If we were to pick one fly in the jobs report ointment it would be the sharp increase in the number of people with multiple jobs, which climbed to 5.3 percent of total employed, up from 5.0 percent a year ago. To us, this signals that more people are under the gun when it comes to helping make ends meet due to higher health care costs, soaring student debt levels or the need to boost savings levels, especially for retirement. From a thematic perspective, we see the pick up in multiple jobholders as a confirming data point for our Cash-strapped Consumer investing theme. More about that in a few paragraphs.

 

So what do all these employment “tea leaves” tell us about what the Fed might be thinking?

As Team Tematica discussed on this week’s Cocktail Investing Podcast, retail job losses were anticipated given the growing number of store closing announcements over the last several weeks from the likes of  Macy’s (M), Kohl’s (KSS), JC Penney (JCP), hhgregg (HGG), Crocs (CROX) and others. All of these companies are contending with the downside of our increasingly Connected Society that has consumers increasingly shifting toward digital shopping.  Given the relatively mild winter weather, the pick up in construction work likely bodes well for the housing market, which is one we keep tabs on as part of our Rise & Fall of the Middle Class investing theme. From an exchange traded fund perspective, the mix of jobs created in February likely means a higher share price for SPDR S&P Homebuilders ETF (XHB) and PowerShares Dynamic Building & Construction Portfolio ETF (PKB) are to be had while SPDR S&P Retail ETF (XRT) get left behind.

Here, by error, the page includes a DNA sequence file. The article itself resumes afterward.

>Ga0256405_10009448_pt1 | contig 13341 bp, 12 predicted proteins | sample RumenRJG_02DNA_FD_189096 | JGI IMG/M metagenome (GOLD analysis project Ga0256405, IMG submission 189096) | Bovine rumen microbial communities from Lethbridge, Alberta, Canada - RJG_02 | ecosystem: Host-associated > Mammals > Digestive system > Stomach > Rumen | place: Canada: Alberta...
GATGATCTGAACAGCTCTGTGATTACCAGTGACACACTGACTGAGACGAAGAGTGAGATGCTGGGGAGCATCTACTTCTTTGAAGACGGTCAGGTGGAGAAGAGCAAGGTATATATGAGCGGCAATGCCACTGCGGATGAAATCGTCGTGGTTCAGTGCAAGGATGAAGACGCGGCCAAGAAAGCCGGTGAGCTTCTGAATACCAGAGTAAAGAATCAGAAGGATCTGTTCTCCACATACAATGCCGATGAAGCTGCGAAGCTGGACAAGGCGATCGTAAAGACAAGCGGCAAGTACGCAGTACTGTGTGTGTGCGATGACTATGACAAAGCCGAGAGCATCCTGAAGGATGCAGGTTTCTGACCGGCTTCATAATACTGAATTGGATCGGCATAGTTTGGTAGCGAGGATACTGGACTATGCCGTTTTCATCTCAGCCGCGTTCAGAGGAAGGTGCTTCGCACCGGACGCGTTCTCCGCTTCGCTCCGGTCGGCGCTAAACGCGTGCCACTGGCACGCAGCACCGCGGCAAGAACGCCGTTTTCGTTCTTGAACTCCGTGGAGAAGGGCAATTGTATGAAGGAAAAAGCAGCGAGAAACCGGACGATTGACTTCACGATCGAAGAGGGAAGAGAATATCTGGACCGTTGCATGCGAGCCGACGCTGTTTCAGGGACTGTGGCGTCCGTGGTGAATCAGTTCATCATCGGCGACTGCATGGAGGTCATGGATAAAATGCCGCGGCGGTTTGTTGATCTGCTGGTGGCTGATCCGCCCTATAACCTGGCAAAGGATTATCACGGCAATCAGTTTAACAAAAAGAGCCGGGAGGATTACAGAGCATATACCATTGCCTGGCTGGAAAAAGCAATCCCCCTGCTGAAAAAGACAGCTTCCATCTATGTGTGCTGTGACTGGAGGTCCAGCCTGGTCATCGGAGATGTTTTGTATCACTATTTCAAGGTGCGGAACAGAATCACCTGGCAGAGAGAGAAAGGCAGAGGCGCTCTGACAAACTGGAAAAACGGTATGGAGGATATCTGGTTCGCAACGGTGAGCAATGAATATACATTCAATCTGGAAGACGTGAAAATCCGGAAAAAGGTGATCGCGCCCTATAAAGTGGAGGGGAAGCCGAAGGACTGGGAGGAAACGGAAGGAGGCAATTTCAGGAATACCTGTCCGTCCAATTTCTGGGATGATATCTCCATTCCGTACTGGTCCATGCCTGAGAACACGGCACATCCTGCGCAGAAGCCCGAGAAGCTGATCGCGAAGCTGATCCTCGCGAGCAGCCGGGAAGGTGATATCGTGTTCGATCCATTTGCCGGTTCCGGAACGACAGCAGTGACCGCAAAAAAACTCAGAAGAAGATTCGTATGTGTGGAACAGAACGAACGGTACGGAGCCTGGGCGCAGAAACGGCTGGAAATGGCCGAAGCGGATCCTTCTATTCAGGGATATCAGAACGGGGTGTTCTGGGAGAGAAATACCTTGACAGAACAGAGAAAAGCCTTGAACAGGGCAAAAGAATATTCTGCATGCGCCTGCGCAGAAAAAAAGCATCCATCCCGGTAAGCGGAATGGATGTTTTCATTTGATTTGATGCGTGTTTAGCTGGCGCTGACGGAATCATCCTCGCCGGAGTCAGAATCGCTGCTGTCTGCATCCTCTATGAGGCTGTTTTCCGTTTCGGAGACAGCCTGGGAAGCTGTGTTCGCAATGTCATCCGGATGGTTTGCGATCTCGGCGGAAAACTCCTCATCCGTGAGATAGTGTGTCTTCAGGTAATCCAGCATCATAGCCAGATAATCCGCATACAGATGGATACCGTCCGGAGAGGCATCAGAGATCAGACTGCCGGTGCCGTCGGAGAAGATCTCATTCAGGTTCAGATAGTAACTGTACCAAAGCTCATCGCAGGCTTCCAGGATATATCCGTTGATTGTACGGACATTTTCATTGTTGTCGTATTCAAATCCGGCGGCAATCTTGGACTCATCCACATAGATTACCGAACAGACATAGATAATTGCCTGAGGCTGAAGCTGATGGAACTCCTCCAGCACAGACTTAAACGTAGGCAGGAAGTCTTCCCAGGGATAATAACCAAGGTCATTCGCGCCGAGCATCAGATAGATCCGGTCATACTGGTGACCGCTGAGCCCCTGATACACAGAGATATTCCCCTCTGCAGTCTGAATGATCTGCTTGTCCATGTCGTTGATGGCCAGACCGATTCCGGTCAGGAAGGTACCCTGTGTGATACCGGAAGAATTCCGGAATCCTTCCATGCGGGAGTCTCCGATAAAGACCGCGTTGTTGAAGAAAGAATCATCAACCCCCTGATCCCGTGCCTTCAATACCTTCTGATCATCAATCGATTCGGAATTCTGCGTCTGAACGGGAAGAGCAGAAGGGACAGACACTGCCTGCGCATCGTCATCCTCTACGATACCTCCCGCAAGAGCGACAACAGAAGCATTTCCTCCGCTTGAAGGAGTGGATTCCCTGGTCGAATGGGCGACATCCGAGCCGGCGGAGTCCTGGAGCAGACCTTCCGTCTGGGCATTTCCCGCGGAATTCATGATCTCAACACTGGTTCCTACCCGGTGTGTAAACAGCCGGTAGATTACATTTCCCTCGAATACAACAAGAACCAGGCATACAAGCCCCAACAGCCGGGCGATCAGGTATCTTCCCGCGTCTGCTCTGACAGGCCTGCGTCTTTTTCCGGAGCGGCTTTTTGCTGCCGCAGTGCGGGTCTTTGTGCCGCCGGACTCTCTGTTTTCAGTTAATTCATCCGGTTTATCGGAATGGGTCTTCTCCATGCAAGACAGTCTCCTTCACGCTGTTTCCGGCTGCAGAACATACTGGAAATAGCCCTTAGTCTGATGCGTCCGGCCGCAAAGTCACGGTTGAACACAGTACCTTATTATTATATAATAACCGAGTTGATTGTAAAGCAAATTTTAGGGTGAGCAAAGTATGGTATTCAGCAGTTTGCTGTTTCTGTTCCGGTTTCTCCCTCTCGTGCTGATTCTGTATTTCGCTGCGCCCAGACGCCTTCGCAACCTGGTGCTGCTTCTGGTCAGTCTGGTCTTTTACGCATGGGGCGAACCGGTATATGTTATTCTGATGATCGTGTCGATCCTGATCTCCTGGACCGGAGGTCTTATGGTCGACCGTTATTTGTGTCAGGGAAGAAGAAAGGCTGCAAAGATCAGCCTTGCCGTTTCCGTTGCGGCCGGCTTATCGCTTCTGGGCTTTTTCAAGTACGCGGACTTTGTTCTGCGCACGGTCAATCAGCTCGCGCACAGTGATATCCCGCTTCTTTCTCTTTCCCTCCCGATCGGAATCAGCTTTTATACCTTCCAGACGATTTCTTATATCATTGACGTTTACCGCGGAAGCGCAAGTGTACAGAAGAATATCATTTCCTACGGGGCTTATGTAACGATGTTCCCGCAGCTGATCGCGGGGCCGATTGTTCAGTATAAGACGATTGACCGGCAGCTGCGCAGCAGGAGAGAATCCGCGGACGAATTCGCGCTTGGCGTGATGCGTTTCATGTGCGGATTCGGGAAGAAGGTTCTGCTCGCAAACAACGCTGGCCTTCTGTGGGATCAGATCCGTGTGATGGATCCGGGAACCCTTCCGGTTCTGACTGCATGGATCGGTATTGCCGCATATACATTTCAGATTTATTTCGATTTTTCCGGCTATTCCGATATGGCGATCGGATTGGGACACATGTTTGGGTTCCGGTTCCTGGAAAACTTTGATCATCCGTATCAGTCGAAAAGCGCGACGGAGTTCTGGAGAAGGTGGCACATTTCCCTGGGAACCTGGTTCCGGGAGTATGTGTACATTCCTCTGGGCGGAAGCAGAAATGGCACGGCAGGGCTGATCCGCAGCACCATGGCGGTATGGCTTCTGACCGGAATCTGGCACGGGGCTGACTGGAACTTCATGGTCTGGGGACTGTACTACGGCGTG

As Tematica’s Chief Investment Officer, Chris Versace, reminds his graduate students at the NJCU School of Business, the Fed has a dual mandate that focuses on the speed of the economy AND inflation. The one item that is bound to catch the Fed’s attention is wage growth, which rose even though hours worked remain unchanged in February vs. January. Per the report, “In February, average hourly earnings for all employees on private nonfarm payrolls increased by 6 cents to $26.09, following a 5-cent increase in January.”

While that wage growth likely reflects some impact from rising minimum wages, the mix shift in job creation toward higher paying jobs in mining, construction and manufacturing and away from lower-paying retail jobs was the primary driver. If we had to guess the one line item that could get some attention at the Fed, it would be the combined January-February wage growth, which equates to a 2.8 percent increase year over year – near the fastest pace of growth during the current expansion, and better than the expected 2.7 percent, but still well below the rate of growth prior to the financial crisis.